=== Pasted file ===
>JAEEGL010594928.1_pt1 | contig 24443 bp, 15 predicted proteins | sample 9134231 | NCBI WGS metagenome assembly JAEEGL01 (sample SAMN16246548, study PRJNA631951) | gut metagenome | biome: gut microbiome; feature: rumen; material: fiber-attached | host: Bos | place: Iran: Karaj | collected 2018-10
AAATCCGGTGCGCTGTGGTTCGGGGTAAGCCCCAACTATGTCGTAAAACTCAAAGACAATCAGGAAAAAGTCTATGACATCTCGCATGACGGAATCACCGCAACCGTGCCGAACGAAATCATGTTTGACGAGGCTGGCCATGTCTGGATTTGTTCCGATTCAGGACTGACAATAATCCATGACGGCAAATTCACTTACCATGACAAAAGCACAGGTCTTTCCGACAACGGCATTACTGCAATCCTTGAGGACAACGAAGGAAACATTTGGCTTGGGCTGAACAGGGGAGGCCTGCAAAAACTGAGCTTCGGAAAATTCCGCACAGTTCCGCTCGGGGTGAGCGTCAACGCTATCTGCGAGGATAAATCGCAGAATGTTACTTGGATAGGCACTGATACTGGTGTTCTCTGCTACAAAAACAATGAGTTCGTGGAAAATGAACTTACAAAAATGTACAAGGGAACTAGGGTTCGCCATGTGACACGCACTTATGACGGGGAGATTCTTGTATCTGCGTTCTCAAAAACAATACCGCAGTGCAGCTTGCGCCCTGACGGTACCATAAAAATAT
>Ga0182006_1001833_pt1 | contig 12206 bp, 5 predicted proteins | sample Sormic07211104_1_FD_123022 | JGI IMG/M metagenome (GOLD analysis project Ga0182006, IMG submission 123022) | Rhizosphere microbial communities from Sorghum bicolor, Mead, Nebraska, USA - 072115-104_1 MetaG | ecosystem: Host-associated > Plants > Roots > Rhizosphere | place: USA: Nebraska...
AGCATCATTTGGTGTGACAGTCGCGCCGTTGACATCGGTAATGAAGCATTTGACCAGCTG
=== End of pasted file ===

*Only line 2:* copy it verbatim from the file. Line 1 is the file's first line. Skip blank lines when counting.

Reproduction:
AAATCCGGTGCGCTGTGGTTCGGGGTAAGCCCCAACTATGTCGTAAAACTCAAAGACAATCAGGAAAAAGTCTATGACATCTCGCATGACGGAATCACCGCAACCGTGCCGAACGAAATCATGTTTGACGAGGCTGGCCATGTCTGGATTTGTTCCGATTCAGGACTGACAATAATCCATGACGGCAAATTCACTTACCATGACAAAAGCACAGGTCTTTCCGACAACGGCATTACTGCAATCCTTGAGGACAACGAAGGAAACATTTGGCTTGGGCTGAACAGGGGAGGCCTGCAAAAACTGAGCTTCGGAAAATTCCGCACAGTTCCGCTCGGGGTGAGCGTCAACGCTATCTGCGAGGATAAATCGCAGAATGTTACTTGGATAGGCACTGATACTGGTGTTCTCTGCTACAAAAACAATGAGTTCGTGGAAAATGAACTTACAAAAATGTACAAGGGAACTAGGGTTCGCCATGTGACACGCACTTATGACGGGGAGATTCTTGTATCTGCGTTCTCAAAAACAATACCGCAGTGCAGCTTGCGCCCTGACGGTACCATAAAAATAT